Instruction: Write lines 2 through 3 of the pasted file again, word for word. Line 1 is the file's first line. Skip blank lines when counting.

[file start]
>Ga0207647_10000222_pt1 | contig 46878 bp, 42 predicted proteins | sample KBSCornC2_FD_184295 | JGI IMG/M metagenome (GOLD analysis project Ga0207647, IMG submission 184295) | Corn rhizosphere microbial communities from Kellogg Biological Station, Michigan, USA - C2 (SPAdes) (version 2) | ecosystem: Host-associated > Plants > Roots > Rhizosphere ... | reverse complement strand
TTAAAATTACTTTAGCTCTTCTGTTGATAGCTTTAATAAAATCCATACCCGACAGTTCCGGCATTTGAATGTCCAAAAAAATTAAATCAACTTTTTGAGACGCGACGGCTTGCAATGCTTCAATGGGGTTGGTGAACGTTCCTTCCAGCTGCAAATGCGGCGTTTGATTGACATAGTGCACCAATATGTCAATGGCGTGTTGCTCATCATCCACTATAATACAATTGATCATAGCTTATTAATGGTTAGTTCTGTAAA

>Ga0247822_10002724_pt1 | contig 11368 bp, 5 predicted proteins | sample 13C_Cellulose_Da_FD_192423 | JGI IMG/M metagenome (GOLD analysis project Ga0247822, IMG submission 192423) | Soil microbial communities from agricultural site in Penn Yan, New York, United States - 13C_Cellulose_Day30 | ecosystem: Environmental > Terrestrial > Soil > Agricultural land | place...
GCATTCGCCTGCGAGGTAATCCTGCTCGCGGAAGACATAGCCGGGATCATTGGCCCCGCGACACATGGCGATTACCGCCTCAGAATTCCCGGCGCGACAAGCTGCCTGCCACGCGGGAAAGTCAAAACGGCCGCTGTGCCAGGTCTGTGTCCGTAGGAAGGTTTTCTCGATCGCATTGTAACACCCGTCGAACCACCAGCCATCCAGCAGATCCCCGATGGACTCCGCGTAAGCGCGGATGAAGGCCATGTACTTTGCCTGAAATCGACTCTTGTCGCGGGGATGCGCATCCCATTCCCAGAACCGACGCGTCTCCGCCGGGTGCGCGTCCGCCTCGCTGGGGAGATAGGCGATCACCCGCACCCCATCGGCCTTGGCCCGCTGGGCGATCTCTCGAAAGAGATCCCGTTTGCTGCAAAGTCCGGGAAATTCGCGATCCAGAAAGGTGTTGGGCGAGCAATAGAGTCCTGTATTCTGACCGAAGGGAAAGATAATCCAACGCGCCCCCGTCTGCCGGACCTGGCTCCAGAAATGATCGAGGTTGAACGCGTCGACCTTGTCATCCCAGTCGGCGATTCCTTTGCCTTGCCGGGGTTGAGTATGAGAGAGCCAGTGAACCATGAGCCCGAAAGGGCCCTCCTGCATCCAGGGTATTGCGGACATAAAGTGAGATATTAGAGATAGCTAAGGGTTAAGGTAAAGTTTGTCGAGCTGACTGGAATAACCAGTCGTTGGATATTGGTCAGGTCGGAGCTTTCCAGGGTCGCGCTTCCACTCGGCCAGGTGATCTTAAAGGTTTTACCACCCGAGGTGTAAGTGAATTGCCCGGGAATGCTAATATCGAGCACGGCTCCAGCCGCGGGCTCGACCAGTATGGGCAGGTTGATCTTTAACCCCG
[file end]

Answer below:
TTAAAATTACTTTAGCTCTTCTGTTGATAGCTTTAATAAAATCCATACCCGACAGTTCCGGCATTTGAATGTCCAAAAAAATTAAATCAACTTTTTGAGACGCGACGGCTTGCAATGCTTCAATGGGGTTGGTGAACGTTCCTTCCAGCTGCAAATGCGGCGTTTGATTGACATAGTGCACCAATATGTCAATGGCGTGTTGCTCATCATCCACTATAATACAATTGATCATAGCTTATTAATGGTTAGTTCTGTAAA

>Ga0247822_10002724_pt1 | contig 11368 bp, 5 predicted proteins | sample 13C_Cellulose_Da_FD_192423 | JGI IMG/M metagenome (GOLD analysis project Ga0247822, IMG submission 192423) | Soil microbial communities from agricultural site in Penn Yan, New York, United States - 13C_Cellulose_Day30 | ecosystem: Environmental > Terrestrial > Soil > Agricultural land | place...